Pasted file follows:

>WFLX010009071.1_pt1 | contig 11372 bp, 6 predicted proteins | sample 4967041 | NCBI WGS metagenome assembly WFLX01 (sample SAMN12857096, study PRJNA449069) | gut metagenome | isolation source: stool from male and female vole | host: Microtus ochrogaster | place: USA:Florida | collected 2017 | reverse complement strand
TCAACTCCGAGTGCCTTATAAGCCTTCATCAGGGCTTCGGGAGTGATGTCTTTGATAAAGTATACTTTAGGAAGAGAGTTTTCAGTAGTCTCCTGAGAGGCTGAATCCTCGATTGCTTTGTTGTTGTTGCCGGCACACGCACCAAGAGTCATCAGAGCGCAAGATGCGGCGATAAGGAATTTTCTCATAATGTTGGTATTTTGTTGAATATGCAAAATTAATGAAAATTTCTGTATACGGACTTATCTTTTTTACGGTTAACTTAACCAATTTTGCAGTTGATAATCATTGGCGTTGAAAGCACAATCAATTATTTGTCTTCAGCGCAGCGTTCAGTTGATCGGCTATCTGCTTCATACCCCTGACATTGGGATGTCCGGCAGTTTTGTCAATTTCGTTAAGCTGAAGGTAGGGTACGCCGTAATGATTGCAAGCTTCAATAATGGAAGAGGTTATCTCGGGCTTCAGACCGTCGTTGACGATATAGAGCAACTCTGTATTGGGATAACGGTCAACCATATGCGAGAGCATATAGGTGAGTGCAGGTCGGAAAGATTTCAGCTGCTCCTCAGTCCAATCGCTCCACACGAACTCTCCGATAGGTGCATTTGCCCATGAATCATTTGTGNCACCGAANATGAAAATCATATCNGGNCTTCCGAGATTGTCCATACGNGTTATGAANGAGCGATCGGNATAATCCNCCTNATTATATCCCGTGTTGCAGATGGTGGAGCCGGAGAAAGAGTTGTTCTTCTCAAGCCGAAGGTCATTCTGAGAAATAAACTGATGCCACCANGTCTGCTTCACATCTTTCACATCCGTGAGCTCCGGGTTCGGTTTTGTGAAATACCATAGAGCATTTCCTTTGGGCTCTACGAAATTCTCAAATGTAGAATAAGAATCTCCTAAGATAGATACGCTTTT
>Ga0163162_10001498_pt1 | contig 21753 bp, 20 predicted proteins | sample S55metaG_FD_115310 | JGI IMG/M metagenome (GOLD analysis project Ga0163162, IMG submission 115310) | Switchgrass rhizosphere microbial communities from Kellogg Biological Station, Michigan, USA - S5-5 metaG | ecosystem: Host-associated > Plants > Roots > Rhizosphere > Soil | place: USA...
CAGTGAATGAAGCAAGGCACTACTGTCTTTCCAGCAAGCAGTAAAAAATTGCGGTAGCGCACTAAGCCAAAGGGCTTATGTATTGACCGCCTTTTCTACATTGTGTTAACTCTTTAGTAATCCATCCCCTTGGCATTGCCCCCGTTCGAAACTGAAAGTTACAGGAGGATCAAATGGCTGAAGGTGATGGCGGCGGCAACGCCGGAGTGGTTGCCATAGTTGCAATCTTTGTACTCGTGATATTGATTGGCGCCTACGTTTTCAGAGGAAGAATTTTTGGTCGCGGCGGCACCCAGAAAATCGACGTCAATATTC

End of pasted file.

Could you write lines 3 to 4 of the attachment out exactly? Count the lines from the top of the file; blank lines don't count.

>Ga0163162_10001498_pt1 | contig 21753 bp, 20 predicted proteins | sample S55metaG_FD_115310 | JGI IMG/M metagenome (GOLD analysis project Ga0163162, IMG submission 115310) | Switchgrass rhizosphere microbial communities from Kellogg Biological Station, Michigan, USA - S5-5 metaG | ecosystem: Host-associated > Plants > Roots > Rhizosphere > Soil | place: USA...
CAGTGAATGAAGCAAGGCACTACTGTCTTTCCAGCAAGCAGTAAAAAATTGCGGTAGCGCACTAAGCCAAAGGGCTTATGTATTGACCGCCTTTTCTACATTGTGTTAACTCTTTAGTAATCCATCCCCTTGGCATTGCCCCCGTTCGAAACTGAAAGTTACAGGAGGATCAAATGGCTGAAGGTGATGGCGGCGGCAACGCCGGAGTGGTTGCCATAGTTGCAATCTTTGTACTCGTGATATTGATTGGCGCCTACGTTTTCAGAGGAAGAATTTTTGGTCGCGGCGGCACCCAGAAAATCGACGTCAATATTC